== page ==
2019 WL 81125
Supreme Judicial Court of Maine.
Docket: Was-18-232
Argued: November 7, 2018
Decided: January 3, 2019

Attorneys and Law Firms
Arnold S. Clark, Esq. (orally), Fletcher Mahar & Clark, Calais, for appellant Passamaquoddy Tribe
Janet T. Mills, Attorney General, and Hunter C. Umphrey, Asst. Atty. Gen. (orally), Office of the Attorney General, Augusta, for appellee Department of Health and Human Services
Dissent: ALEXANDER, J., and SAUFLEY, C.J.


The Passamaquoddy Tribe (Tribe) appeals from an order of the District Court (Calais, D. Mitchell, J.) denying the Tribe’s motion to intervene in a child protective action involving nonmember children, following the removal of the children from the custody of their mother, who resided within the Tribe’s territory. The Tribe contends that the court erred in determining that the Department of Health and Human Services’ removal of the children from its territory was not impermissible state regulation of an internal tribal matter. See 30 M.R.S. § 6206(1) (2017). Because we find no error in the court’s determination, we affirm the court’s denial of the Tribe’s motion for intervention of right, filed pursuant to M.R. Civ. P. 24(a)(2), and the denial of the Tribe’s motion for permissive intervention, filed pursuant to M.R. Civ. P. 24(b).



The following is derived from the court’s factual findings, all of which are supported by competent evidence in the record. See Grondin v. Hanscom, 2014 ME 148, ¶ 8, 106 A.3d 1150 (“A factual finding is clearly erroneous only if no competent evidence supports it.”).

In September 2017, the Department filed a child protection petition alleging neglect by both the mother and the father of several children. See 22 M.R.S. § 4032 (2017). Although the mother is a member of the Passamaquoddy Tribe, neither the father nor the children are members, or eligible to become members.1 At the time the petition was filed, the children were living with the mother on the Passamaquoddy reservation at Indian Township.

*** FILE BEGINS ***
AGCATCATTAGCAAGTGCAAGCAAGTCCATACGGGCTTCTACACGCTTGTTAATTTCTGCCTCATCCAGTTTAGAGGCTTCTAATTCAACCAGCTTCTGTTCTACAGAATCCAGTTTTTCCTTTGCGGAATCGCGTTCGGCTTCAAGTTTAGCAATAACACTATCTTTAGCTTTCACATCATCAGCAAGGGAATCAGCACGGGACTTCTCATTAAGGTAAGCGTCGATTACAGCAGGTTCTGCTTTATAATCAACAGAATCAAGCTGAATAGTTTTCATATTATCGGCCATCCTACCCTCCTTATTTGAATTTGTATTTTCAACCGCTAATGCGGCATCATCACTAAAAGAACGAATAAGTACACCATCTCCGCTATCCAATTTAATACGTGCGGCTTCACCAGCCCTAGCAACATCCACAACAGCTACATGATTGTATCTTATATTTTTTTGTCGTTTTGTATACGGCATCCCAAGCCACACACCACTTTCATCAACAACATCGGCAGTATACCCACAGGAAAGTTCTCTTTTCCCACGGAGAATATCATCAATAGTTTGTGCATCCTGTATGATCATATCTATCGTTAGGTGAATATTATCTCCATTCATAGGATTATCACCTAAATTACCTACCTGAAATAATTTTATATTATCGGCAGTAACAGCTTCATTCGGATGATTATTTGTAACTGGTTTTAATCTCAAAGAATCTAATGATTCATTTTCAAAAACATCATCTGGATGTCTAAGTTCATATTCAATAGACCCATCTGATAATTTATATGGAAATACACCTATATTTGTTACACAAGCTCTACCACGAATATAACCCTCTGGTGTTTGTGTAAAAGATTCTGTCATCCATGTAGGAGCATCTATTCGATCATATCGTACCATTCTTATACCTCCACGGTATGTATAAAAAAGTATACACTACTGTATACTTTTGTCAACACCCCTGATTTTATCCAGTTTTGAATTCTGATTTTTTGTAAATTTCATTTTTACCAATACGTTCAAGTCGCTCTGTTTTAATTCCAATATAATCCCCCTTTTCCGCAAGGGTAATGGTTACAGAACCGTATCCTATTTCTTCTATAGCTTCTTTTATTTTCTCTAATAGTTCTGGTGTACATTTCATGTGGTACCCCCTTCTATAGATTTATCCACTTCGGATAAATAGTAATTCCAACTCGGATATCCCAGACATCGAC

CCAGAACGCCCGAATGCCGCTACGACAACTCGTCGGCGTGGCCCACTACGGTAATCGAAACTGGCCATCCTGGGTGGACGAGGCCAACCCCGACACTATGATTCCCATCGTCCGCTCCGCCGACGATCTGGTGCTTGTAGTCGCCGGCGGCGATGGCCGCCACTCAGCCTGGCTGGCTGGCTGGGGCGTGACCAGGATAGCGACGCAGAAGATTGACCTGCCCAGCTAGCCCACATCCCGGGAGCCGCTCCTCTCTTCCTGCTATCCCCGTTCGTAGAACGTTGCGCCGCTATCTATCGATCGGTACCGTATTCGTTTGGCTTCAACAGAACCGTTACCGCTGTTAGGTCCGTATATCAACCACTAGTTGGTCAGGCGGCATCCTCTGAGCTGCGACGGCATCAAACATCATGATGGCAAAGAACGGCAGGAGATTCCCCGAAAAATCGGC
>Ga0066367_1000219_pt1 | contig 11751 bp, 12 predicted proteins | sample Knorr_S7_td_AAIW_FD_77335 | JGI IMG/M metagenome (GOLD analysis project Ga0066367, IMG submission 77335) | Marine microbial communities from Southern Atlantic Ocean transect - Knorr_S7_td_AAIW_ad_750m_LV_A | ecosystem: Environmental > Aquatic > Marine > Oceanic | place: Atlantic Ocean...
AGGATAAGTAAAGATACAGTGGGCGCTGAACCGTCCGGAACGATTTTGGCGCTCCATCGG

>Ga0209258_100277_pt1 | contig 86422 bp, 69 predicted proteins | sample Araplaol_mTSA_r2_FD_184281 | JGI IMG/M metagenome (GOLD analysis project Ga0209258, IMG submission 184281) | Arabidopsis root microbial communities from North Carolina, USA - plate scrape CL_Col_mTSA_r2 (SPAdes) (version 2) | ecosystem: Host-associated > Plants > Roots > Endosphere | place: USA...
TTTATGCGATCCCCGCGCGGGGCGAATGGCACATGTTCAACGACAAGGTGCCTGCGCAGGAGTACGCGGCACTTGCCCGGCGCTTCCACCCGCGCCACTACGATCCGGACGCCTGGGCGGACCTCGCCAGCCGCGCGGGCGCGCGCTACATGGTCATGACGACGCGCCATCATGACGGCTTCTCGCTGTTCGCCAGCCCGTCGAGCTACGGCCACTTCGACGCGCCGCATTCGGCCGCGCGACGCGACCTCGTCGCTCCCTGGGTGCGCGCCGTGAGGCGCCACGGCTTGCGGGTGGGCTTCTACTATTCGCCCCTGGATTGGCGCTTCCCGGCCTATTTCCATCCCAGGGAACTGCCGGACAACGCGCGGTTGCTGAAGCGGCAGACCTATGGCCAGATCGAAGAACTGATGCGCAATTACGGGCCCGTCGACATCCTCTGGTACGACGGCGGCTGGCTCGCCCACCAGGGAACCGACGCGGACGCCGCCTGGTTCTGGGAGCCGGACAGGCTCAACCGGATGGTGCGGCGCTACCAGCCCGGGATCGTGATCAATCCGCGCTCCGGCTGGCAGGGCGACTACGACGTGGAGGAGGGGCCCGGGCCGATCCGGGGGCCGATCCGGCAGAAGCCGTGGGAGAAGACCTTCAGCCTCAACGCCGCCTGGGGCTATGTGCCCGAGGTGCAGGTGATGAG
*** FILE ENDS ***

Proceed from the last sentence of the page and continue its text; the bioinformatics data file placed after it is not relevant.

In February 2018, the Department requested a preliminary protection order, seeking custody of the children. See 22 M.R.S. § 4034 (2017). The mother waived her right to a summary preliminary hearing except as to the issue of placement. She requested that the children be placed with their maternal grandmother, who is also a member of the Passamaquoddy Tribe, and who lives on the reservation. After a hearing, the court denied the mother’s request and allowed the Department to seek foster placement.2 The Department placed the children in foster care outside of Indian Township.

Following the Department’s removal of the children from their mother’s care, the Tribe filed a motion to intervene, alleging that Maine Rule of Civil Procedure 24(a)(2) provided for intervention of right, because the Department’s removal of the children from the Tribe’s territory constituted impermissible state regulation of an “internal tribal matter[ ].” See 30 M.R.S. § 6206(1). Alternatively, the Tribe sought permissive intervention, pursuant to Rule 24(b), asserting that the underlying child protective action and its claim of tribal sovereignty have a question of law in common. The court denied the Tribe’s motion to intervene, and the Tribe timely appealed. See M.R. App. P. 2B(c)(1).3



Rule 24(a)(2) permits a nonparty to intervene, as a matter of right, if three criteria are met: “(1) [the nonparty] must claim an interest in the property or transaction that is the subject of the action; (2) it must be so situated that the disposition of the action may impair or impede its ability to protect its interests; and (3) its interests must not be adequately represented by the existing parties to the action.” Bangor Publ’g Co. v. Town of Bucksport, 682 A.2d 227, 231 (Me. 1996). Alternatively, permissive intervention is available when a “[nonparty’s] claim or defense and the main action have a question of law or fact in common” and intervention will not “unduly delay or prejudice the adjudication of the rights of the original parties.” M.R. Civ. P. 24(b).